Spend an exceptional evening with two iconic “desert blues” bands. Terakaft and Doueh are your guides, with their hypnotic mix of rock, blues and traditional Tuareg music from the Western Sahara.
Did you know that the ancestral music of the Saharawi people shares many of the same characteristics with the blues? A stripped down rhythmic framework, a narrative, the same melodic modes, strings and themes like love, war and the human condition. This is not really such a surprise as the desert bluesmen express the harsh life they lead in this desert but not deserted region.
The Sahara, which extends from Morocco to the banks of the Senegal River, lies at the crossroads of Arab-Berber and Central African cultures, of sedentary and nomadic people, such as the Tuareg and the Sahrawis. The caravans and trade contributed to the development of a vast musical landscape, with vocal music and shared rhythms. Nowadays, the legacy is more fragmented, due to regional conflicts. In spite of these difficulties, Sahara Blues focuses on artistic creation in the Sahara as a whole. Starting with two groups, who embody the “desert blues”, known as “Assouf” (melancholy) in Tamasheq, the language of the Tuaregs.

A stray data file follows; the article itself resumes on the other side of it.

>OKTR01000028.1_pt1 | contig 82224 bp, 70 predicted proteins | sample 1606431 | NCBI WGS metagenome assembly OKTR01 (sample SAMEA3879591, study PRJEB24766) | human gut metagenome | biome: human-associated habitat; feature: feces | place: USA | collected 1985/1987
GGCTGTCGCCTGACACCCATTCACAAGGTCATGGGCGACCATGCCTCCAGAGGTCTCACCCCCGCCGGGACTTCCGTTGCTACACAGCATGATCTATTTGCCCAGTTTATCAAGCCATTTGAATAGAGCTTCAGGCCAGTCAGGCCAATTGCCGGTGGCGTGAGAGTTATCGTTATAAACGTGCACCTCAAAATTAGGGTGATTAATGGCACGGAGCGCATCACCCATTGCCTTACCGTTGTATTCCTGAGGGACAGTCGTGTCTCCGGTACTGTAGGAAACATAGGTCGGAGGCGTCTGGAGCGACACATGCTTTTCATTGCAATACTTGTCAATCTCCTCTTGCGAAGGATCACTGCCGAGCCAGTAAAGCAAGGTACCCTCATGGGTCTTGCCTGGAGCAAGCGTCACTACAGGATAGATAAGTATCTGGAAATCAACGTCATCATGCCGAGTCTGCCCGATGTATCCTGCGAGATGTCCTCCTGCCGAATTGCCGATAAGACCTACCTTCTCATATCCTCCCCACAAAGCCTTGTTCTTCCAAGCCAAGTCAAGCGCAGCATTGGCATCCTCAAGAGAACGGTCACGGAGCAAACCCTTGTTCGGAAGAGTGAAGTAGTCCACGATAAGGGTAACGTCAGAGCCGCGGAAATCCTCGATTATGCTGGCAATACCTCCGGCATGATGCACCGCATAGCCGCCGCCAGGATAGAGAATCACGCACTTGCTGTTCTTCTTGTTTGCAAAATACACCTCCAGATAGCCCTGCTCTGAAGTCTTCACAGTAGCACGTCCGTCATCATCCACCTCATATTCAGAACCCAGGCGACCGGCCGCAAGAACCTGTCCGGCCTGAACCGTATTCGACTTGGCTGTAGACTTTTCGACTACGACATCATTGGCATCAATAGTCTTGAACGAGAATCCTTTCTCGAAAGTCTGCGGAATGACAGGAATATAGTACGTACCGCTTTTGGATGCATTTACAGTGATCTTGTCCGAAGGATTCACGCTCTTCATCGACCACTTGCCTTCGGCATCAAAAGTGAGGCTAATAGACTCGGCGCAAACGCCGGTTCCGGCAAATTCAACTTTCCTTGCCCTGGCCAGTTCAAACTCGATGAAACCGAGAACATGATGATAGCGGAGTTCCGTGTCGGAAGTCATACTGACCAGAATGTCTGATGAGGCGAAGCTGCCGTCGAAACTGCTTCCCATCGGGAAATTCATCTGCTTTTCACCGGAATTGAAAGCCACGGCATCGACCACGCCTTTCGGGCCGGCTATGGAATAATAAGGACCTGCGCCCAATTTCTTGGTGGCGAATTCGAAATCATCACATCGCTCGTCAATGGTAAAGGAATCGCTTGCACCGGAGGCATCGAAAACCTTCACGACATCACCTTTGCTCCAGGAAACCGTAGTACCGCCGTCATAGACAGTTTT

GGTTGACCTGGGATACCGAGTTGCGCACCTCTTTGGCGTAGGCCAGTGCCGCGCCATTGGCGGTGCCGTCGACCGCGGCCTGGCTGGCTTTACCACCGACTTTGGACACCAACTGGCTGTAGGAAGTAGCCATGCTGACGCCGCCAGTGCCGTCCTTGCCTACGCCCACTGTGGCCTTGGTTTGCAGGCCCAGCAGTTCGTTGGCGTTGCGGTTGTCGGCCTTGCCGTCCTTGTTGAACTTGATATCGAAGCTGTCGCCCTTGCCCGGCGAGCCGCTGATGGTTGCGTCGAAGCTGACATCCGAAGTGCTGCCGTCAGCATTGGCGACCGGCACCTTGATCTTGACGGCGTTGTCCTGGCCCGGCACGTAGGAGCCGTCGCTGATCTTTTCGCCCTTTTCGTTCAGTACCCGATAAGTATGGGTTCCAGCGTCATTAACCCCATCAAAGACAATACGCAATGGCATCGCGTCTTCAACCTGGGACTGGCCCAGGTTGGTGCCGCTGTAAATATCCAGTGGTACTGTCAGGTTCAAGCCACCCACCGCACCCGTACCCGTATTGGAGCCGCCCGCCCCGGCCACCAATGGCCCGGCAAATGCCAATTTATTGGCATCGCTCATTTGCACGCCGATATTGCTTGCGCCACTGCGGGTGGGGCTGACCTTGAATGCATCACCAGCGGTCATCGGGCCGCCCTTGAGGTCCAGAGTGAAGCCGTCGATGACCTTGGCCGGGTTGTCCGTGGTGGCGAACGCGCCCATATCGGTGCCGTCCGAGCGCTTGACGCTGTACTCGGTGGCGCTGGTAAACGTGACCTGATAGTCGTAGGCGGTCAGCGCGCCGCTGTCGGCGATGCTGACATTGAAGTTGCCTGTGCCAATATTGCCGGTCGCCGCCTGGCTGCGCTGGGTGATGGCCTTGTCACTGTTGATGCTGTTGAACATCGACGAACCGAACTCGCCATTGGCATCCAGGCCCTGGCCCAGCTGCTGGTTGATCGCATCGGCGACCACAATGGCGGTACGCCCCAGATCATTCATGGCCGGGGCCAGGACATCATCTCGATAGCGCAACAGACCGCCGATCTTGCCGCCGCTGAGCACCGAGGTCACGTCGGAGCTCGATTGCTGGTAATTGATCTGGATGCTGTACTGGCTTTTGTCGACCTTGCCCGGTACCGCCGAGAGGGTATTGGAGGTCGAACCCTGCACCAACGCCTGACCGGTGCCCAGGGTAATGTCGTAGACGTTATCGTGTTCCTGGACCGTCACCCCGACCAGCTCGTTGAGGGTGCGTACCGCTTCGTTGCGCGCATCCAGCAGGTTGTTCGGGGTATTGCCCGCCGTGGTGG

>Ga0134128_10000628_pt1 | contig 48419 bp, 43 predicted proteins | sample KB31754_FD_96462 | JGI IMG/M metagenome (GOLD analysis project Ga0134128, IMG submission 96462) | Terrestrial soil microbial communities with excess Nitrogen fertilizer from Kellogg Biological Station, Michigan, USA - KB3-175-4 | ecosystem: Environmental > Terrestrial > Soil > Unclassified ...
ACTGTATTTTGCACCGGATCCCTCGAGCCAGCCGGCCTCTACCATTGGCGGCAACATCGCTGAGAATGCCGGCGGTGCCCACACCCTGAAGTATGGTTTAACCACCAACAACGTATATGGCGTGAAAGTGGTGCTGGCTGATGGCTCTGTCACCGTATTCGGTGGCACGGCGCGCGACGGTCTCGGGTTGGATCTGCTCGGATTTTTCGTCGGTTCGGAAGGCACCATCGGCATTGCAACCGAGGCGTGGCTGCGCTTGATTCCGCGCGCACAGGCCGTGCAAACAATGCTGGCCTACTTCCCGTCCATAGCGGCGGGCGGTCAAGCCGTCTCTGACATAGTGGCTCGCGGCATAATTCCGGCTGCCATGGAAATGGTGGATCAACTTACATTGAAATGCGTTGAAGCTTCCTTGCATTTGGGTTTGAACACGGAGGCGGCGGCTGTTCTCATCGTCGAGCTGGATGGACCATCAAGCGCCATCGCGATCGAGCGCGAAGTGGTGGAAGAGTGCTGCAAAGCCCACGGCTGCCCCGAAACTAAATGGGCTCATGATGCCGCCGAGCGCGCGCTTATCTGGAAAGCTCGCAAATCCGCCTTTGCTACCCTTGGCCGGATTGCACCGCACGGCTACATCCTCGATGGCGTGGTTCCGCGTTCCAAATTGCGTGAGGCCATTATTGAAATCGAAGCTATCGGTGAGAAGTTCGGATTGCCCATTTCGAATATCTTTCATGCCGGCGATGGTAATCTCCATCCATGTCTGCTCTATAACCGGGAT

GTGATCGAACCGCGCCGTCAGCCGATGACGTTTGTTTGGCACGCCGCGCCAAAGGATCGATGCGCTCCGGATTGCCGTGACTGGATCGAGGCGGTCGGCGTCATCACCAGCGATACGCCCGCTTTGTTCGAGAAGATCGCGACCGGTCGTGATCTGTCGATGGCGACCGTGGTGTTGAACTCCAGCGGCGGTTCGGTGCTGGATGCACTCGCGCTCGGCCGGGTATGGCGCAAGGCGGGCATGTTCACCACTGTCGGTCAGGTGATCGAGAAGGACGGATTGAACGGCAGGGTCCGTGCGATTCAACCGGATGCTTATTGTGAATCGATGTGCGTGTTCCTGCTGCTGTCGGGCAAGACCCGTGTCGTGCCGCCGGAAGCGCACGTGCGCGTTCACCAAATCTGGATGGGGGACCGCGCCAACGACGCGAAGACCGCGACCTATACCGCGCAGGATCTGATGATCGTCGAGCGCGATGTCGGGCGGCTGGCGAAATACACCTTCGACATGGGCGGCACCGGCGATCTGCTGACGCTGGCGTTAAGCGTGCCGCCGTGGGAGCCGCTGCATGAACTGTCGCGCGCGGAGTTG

Terakaft (caravan), a band that hails from Northern Mali, marvellously conveys the hypnotic and rhythmic dimension of the Sahrawi blues. Terakaft, which originated in the dream of Tuareg independence, is made up of Kedhou Ag Ossad, the vocalist and composer, Diara, a guitarist and composer, and Sanou Ag Ahmed, a bass player. Their most recent album, Ténéré, which dates from 2015, pays tribute to the infectious energy of the Tuareg blues. Doueh has that same trademark intensity. The group from Dakhla, a city in the Western Sahara, has a powerful sound, mixing the traditional Hassani repertory (of Yemeni Arabi origin) with pop, folk, and the blues. Doueh recently released Dakhla Sahara Session, an album it recorded with the French underground garage-rock band Cheveu. An interesting mix with an astonishing result, “a sound clash between two worlds that are light years away from each other in the music galaxy”, an extraordinary tension between trance and contemplation.
“An electric guitarist who uses Western tonality as well as more traditional modes, he creates a sound that cuts through the mass of voices and drums around him" (The New York Times - 2007)
“Combines Western high-tech with earthy African roots in perfect calibration” (The MET)